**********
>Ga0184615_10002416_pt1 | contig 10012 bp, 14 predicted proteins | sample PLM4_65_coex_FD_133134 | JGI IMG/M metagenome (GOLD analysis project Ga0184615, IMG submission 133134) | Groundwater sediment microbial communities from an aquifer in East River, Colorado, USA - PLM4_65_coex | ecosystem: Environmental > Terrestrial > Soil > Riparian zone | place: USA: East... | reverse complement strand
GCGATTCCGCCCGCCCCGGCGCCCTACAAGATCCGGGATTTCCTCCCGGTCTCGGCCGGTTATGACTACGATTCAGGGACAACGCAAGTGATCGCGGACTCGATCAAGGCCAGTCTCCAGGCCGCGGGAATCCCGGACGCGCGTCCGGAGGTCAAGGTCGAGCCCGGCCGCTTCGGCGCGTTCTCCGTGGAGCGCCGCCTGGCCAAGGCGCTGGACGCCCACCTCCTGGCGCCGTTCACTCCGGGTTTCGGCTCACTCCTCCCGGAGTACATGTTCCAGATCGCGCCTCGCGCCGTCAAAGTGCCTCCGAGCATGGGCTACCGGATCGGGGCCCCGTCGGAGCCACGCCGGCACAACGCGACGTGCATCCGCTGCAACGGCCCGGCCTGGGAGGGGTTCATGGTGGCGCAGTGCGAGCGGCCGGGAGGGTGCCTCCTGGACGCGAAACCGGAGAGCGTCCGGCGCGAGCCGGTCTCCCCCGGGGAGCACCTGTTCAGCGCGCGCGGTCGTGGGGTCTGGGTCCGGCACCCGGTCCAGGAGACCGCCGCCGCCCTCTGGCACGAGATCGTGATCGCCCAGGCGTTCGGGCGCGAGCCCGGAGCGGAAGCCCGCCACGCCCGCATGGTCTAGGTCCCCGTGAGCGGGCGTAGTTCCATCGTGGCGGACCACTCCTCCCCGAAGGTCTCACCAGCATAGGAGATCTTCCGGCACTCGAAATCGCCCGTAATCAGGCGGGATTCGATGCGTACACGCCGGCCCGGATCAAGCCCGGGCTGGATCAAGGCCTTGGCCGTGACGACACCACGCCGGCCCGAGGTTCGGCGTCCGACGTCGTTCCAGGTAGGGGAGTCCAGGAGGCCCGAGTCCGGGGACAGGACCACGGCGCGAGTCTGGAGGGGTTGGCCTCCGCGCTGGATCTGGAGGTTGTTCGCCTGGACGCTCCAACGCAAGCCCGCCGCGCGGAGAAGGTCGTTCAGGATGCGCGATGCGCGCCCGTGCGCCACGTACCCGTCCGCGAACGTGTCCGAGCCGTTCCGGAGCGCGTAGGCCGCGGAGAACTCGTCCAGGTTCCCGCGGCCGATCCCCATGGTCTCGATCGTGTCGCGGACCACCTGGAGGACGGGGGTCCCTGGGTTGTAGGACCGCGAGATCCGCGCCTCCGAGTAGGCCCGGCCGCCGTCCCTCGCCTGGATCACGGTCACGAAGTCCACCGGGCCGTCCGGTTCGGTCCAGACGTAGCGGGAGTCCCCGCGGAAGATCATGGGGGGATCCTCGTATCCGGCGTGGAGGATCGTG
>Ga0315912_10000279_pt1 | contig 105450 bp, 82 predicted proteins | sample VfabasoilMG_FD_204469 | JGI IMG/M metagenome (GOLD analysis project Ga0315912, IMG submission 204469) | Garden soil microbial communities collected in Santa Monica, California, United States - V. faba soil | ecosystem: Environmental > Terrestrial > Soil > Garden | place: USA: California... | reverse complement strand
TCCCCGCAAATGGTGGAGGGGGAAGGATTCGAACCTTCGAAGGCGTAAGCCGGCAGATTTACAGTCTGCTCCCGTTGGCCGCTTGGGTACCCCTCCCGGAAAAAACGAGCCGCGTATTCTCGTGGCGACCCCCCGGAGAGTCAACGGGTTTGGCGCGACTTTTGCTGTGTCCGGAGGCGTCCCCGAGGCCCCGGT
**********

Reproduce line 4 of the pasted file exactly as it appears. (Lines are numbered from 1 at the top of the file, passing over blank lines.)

TCCCCGCAAATGGTGGAGGGGGAAGGATTCGAACCTTCGAAGGCGTAAGCCGGCAGATTTACAGTCTGCTCCCGTTGGCCGCTTGGGTACCCCTCCCGGAAAAAACGAGCCGCGTATTCTCGTGGCGACCCCCCGGAGAGTCAACGGGTTTGGCGCGACTTTTGCTGTGTCCGGAGGCGTCCCCGAGGCCCCGGT